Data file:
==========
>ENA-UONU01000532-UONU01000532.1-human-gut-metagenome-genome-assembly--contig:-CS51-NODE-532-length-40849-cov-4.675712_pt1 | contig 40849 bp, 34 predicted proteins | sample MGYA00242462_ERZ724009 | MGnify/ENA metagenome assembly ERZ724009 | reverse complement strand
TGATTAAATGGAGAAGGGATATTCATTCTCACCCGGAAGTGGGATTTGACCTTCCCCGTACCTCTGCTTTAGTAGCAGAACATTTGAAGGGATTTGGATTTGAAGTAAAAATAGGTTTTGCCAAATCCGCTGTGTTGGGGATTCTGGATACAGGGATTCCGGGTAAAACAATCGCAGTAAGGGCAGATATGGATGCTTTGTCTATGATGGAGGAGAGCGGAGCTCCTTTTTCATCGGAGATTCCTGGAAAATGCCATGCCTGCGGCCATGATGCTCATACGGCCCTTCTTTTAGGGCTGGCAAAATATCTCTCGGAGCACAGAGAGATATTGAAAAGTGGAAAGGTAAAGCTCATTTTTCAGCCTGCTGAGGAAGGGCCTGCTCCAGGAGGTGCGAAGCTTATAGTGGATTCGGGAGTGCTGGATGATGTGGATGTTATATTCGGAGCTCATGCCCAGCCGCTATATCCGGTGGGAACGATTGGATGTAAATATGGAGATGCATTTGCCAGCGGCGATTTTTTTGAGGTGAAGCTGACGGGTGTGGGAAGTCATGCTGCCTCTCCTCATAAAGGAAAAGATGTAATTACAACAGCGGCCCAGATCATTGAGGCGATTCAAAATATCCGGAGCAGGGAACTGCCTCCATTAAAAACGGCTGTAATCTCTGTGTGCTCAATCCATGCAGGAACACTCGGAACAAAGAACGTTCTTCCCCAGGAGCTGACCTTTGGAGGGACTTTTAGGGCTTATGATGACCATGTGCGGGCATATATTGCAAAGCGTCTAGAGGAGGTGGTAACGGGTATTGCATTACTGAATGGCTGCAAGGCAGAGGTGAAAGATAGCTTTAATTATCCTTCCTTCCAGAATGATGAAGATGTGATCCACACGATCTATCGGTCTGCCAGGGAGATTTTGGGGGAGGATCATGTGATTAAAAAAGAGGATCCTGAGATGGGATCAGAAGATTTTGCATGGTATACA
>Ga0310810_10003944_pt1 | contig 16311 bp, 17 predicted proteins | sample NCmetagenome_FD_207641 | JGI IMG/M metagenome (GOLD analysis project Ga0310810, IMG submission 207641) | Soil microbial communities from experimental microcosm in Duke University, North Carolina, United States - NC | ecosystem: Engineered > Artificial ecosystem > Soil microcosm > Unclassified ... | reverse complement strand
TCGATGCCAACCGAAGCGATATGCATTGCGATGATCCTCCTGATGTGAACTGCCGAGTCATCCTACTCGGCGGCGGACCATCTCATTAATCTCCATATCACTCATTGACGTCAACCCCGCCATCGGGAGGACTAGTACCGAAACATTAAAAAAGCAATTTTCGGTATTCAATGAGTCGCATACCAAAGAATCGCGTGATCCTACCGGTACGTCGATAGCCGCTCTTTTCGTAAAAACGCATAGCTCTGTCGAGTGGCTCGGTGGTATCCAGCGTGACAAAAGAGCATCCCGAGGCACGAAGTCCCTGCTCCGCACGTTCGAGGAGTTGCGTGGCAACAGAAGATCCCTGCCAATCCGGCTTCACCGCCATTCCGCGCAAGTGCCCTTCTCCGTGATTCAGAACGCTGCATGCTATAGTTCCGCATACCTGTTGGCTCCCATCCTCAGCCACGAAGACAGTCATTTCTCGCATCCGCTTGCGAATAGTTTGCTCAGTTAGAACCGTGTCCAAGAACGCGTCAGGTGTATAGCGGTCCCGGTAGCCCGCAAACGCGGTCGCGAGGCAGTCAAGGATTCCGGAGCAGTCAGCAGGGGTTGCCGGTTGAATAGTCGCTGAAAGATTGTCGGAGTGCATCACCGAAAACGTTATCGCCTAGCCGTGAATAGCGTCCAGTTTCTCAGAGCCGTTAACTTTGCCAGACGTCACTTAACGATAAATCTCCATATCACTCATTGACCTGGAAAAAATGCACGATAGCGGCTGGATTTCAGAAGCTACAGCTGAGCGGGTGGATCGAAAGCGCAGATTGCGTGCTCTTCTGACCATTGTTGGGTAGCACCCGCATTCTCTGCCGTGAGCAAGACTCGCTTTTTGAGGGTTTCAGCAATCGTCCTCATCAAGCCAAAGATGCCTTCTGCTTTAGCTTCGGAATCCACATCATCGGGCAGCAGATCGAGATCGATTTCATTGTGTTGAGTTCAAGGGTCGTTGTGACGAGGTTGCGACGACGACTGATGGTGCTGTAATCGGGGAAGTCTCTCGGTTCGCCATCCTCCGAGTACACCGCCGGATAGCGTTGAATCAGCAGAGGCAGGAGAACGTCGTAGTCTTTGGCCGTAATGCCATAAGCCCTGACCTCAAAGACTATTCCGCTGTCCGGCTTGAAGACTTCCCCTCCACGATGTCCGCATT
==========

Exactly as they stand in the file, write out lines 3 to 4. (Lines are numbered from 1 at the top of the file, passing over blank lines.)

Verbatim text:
>Ga0310810_10003944_pt1 | contig 16311 bp, 17 predicted proteins | sample NCmetagenome_FD_207641 | JGI IMG/M metagenome (GOLD analysis project Ga0310810, IMG submission 207641) | Soil microbial communities from experimental microcosm in Duke University, North Carolina, United States - NC | ecosystem: Engineered > Artificial ecosystem > Soil microcosm > Unclassified ... | reverse complement strand
TCGATGCCAACCGAAGCGATATGCATTGCGATGATCCTCCTGATGTGAACTGCCGAGTCATCCTACTCGGCGGCGGACCATCTCATTAATCTCCATATCACTCATTGACGTCAACCCCGCCATCGGGAGGACTAGTACCGAAACATTAAAAAAGCAATTTTCGGTATTCAATGAGTCGCATACCAAAGAATCGCGTGATCCTACCGGTACGTCGATAGCCGCTCTTTTCGTAAAAACGCATAGCTCTGTCGAGTGGCTCGGTGGTATCCAGCGTGACAAAAGAGCATCCCGAGGCACGAAGTCCCTGCTCCGCACGTTCGAGGAGTTGCGTGGCAACAGAAGATCCCTGCCAATCCGGCTTCACCGCCATTCCGCGCAAGTGCCCTTCTCCGTGATTCAGAACGCTGCATGCTATAGTTCCGCATACCTGTTGGCTCCCATCCTCAGCCACGAAGACAGTCATTTCTCGCATCCGCTTGCGAATAGTTTGCTCAGTTAGAACCGTGTCCAAGAACGCGTCAGGTGTATAGCGGTCCCGGTAGCCCGCAAACGCGGTCGCGAGGCAGTCAAGGATTCCGGAGCAGTCAGCAGGGGTTGCCGGTTGAATAGTCGCTGAAAGATTGTCGGAGTGCATCACCGAAAACGTTATCGCCTAGCCGTGAATAGCGTCCAGTTTCTCAGAGCCGTTAACTTTGCCAGACGTCACTTAACGATAAATCTCCATATCACTCATTGACCTGGAAAAAATGCACGATAGCGGCTGGATTTCAGAAGCTACAGCTGAGCGGGTGGATCGAAAGCGCAGATTGCGTGCTCTTCTGACCATTGTTGGGTAGCACCCGCATTCTCTGCCGTGAGCAAGACTCGCTTTTTGAGGGTTTCAGCAATCGTCCTCATCAAGCCAAAGATGCCTTCTGCTTTAGCTTCGGAATCCACATCATCGGGCAGCAGATCGAGATCGATTTCATTGTGTTGAGTTCAAGGGTCGTTGTGACGAGGTTGCGACGACGACTGATGGTGCTGTAATCGGGGAAGTCTCTCGGTTCGCCATCCTCCGAGTACACCGCCGGATAGCGTTGAATCAGCAGAGGCAGGAGAACGTCGTAGTCTTTGGCCGTAATGCCATAAGCCCTGACCTCAAAGACTATTCCGCTGTCCGGCTTGAAGACTTCCCCTCCACGATGTCCGCATT